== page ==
Baking with Coconut Oil: The Dos and Don’ts


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We are long past the era of cooking with vegetable oils. In the past several years, the Western World is more and more aware of the benefits of healthy cooking and healthy baking. With that in mind, coconut oil is one of the healthiest ingredients you can use in baking. But it is not as simple as add 1 cup of coconut oil. There are some things you need to know about coconut oil, just so that your baking goods are tasty, healthy, and perfectly cooked.

In vegan desserts, coconut oil is a staple product. But you do not have to follow a certain diet to reap the benefits of coconut oil. You can add the ingredient in all your cakes, muffins, cookies, and other baking goods. With that in mind, here are some things you need to know about the product.

Coconut oil melts at 76 Degrees Fahrenheit

Coconut oil comes in two different forms: liquid, or solid. Other cooking oils usually come only in liquid form, but coconut is available in solid as well. The form of the coconut oil depends on the temperature in the room/storage you keep it. Coconut oil is solid and firm when it is stored at below 76 °F. However, at higher temperatures, it will melt into a liquid. That means when you want to cook, melt it before usage.

Coconut oil can act as a substitute

Coconut oil is one of the best substitutes for any other vegetable oils. We mentioned previously that coconut oil is a healthy oil for cooking, and that means you should try and use it more.

What makes coconut oil such a great substitute is you can use it in 1:1 ratio. That means you can use it as a substitute for butter, vegetable oils, olive oil, or canola oil. No matter the type of fat that a recipe commands, you can use equal amount of coconut oil.

Grease baking pans

Coconut oil has a relatively high smoke point. That makes the oil a great ingredient for greasing cake pans, baking dishes, or even muffin tins. For this process, it is best that you use a pastry brush or paper towel. This will help you spread the coating over the surface.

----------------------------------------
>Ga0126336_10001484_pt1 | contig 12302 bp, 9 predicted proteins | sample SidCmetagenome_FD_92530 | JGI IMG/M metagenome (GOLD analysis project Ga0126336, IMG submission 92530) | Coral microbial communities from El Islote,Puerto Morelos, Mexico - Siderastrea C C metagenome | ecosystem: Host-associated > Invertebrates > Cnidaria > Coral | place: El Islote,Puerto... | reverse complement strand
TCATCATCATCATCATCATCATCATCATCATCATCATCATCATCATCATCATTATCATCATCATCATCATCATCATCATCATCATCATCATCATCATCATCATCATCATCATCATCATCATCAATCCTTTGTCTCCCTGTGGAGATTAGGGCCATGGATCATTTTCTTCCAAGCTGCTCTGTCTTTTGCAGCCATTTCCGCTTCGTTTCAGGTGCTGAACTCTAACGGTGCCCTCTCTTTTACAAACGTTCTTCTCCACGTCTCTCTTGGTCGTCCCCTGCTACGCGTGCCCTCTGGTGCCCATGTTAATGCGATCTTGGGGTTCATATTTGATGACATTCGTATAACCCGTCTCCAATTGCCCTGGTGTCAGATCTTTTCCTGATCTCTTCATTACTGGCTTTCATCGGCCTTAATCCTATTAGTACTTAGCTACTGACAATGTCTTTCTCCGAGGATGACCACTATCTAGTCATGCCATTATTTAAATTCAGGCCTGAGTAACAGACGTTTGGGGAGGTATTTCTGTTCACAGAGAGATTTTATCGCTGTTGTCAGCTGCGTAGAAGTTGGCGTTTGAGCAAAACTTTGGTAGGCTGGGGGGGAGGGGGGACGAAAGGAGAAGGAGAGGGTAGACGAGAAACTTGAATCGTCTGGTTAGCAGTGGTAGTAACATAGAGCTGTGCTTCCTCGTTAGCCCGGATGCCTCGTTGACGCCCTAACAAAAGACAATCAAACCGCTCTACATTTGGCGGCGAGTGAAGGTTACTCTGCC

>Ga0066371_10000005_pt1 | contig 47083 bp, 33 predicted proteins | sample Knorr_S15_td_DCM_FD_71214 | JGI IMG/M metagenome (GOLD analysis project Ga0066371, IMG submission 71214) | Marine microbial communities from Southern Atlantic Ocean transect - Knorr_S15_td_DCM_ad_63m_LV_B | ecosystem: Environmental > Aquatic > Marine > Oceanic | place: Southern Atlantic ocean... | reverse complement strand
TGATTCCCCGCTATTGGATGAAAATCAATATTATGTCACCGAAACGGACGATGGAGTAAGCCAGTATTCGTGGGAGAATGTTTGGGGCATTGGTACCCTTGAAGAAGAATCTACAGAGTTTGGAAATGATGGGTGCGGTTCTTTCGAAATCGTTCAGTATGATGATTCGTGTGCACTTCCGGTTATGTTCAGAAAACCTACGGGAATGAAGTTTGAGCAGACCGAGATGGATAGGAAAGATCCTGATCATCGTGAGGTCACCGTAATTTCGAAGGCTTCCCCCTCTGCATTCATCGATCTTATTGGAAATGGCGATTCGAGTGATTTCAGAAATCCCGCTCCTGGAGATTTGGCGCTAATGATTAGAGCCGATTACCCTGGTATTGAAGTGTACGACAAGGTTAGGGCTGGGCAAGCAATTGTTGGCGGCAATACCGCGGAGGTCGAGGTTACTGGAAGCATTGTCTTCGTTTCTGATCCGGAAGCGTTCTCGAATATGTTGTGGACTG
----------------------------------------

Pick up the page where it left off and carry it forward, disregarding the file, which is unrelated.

Solid coconut oil is great butter substitute

When it is in its solid form, coconut oil is a great substitute to butter. The oil takes the same texture. Remember, you need temperature below 76 °F to keep the coconut oil in solid form. Always use room temperature coconut oil for a butter substitute.

For example, when you make the pie crust, never use liquid form of coconut oil. The chilled and solid form should be cut into the flour in the same way you cut butter in.

Always use room temperature ingredients

When cooking and baking with coconut oil, one of the most important aspects is the temperature of other ingredients. For example, you cannot use cold ingredients with coconut oil. In that case, the oil can seize up and coagulate.

Therefore, if there are any ingredients stored in the fridge, bring them to room temperature, and then mix them with coconut oil. This applies mostly for ingredients like milk and eggs.

Different taste

One of the best things about coconut oil is that you can easily control the coconut flavor. The different type of oil can bring a different type of taste.

For example, unrefined coconut oil, often called virgin, retains the distinct odor and flavor of coconut. That is because the oil is extracted from fresh coconut meat and goes through minimal processing.

When you use refined coconut oil, the coconut odor and flavor are often removed. That is because refined coconut oil is extracted from dried coconut meat, and then goes through a high-heat processing method.

References:

http://www.easy-vegetarian-diet.com/coconut-oil.html

https://www.organicfacts.net/health-benefits/oils/health-benefits-of-coconut-oil.html

http://thecoconutmama.com/how-to-cook-with-coconut-oil/

https://www.buzzfeed.com/rachelysanders/coconut-recipes

https://www.webmd.com/diet/features/coconut-oil-and-health#1


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